Proverbs 29:15 The rod and reproof give wisdom, but a child left to himself brings shame to his mother.

In this case, apparently Shelomith failed to discipline her son, and he ultimately suffered the consequences. By his actions he brought shame on his mother, but notice, his mother was not held responsible for his behavior. Even if you had parents who failed to train you, that is not an excuse for your current behavior. You are accountable and will be held responsible for your own sins.

The Native and the Sojourner

The congregation understood the gravity of taking lightly the Name of the LORD. God, our Creator, our Rescuer, our Provider, is not to be dishonored. But what about this half-Israelite? Was he to be held to the same standard that a full Israelite was held to? He was held in custody until the LORD’s will was made known.

Leviticus 24:13 Then the LORD spoke to Moses, saying, 14 “Bring out of the camp the one who cursed, and let all who heard him lay their hands on his head, and let all the congregation stone him. 15 And speak to the people of Israel, saying, Whoever curses his God shall bear his sin. 16 Whoever blasphemes the name of the LORD shall surely be put to death. All the congregation shall stone him. The sojourner as well as the native, when he blasphemes the Name, shall be put to death. 17 “Whoever takes a human life shall surely be put to death. 18 Whoever takes an animal’s life shall make it good, life for life. 19 If anyone injures his neighbor, as he has done it shall be done to him, 20 fracture for fracture, eye for eye, tooth for tooth; whatever injury he has given a person shall be given to him. 21 Whoever kills an animal shall make it good, and whoever kills a person shall be put to death. 22 You shall have the same rule for the sojourner and for the native, for I am the LORD your God.” 23 So Moses spoke to the people of Israel, and they brought out of the camp the one who had cursed and stoned him with stones. Thus the people of Israel did as the LORD commanded Moses.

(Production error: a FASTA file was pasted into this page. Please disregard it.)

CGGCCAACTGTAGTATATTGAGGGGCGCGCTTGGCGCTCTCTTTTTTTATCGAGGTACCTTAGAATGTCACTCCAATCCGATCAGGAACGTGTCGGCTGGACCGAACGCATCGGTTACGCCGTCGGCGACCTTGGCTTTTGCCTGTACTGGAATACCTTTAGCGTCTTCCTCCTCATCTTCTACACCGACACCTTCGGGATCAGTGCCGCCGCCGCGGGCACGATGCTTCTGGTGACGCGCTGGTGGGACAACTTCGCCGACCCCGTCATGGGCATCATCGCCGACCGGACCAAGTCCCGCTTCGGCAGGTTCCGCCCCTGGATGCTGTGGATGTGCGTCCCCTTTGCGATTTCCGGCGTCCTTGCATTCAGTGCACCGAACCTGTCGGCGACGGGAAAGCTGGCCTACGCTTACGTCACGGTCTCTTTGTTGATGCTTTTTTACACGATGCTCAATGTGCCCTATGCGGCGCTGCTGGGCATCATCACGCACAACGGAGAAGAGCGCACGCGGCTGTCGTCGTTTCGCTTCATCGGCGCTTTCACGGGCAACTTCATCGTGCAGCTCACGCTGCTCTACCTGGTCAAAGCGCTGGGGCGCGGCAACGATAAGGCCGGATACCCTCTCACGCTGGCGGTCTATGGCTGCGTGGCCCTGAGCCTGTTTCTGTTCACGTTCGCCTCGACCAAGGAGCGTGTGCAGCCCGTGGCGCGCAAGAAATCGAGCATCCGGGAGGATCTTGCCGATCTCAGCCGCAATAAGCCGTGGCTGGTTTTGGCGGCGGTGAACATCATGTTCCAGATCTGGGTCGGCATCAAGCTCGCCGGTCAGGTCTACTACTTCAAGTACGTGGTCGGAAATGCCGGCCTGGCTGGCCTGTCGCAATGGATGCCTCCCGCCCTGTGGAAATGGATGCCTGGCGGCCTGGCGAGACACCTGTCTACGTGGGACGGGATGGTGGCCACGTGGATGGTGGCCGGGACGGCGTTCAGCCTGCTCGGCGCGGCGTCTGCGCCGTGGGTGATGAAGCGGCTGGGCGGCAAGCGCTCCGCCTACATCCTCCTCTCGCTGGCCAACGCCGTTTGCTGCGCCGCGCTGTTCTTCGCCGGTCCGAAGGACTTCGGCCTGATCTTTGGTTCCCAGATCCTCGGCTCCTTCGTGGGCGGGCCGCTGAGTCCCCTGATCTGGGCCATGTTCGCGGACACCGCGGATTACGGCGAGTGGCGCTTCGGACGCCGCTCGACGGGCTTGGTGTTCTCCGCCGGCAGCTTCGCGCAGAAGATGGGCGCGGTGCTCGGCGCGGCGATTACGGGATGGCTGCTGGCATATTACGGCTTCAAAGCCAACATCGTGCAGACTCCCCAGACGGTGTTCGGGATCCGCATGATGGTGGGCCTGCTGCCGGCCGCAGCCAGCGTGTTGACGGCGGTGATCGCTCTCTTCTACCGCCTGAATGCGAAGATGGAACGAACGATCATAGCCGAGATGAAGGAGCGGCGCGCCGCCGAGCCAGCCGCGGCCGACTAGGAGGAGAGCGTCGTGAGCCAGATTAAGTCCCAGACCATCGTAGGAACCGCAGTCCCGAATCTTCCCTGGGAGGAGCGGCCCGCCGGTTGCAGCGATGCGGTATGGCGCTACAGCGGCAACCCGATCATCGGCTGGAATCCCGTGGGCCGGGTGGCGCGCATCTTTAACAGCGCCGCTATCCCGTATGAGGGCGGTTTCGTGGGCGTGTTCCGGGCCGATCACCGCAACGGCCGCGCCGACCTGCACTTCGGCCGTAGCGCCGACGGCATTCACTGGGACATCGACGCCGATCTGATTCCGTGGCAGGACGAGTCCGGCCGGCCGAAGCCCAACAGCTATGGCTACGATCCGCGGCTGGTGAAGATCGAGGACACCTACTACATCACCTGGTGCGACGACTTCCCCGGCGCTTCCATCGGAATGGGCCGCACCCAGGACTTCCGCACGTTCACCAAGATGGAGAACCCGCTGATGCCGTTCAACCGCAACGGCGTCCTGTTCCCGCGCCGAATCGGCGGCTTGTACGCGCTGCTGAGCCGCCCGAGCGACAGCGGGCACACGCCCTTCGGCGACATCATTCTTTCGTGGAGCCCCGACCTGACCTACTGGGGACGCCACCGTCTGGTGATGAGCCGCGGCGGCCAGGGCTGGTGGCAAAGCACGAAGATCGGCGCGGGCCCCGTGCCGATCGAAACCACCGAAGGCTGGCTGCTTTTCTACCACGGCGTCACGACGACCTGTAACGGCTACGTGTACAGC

God makes it clear that the sojourner was to be held accountable in the same way as a native Israelite. Throughout Leviticus, we have seen provision made for the sojourner, the stranger, the alien. In Exodus 12:38 told that a mixed multitude left Egypt with Israel. God revealed himself to be the only true God. Any Egyptian who decided to leave the false gods of Egypt and align with Israel and her God was welcome. In Exodus 12 the sojourner that desired to celebrate the Passover was invited to be circumcised and keep the Passover. In Exodus 20:10 the sojourner was to benefit from the weekly day of rest. Leviticus 17 and 22 allow the sojourner to bring sacrifices to the tent of the LORD, and he was also held accountable for appropriate handling of blood. Leviticus 18 and 20 hold the sojourner living among Israel to the same standards of morality as the native Israelite. Leviticus 19 and 23 command the Israelites to care for the sojourners by leaving food in the fields for them to glean.

Leviticus 19:33 “When a stranger sojourns with you in your land, you shall not do him wrong. 34 You shall treat the stranger who sojourns with you as the native among you, and you shall love him as yourself, for you were strangers in the land of Egypt: I am the LORD your God.

The sojourners were invited to enjoy the benefits of the covenant relationship with God. But as such they were also held accountable for appropriate covenant conduct. This passage makes it explicitly clear that the foreigners who partook of the covenant blessings were also held accountable to the covenant.

We see this emphasis in the symmetry of the passage. [outline – G. Wenham]

16 blasphemy; the sojourner as well as the native shall be punished

17 take a man’s life

18 take an animal’s life

19 whatever injury he did must be done to him

20 whatever injury given must be given to him

21a kill and animal

21b kill a man

22 blasphemy; the same rule for the sojourner and the native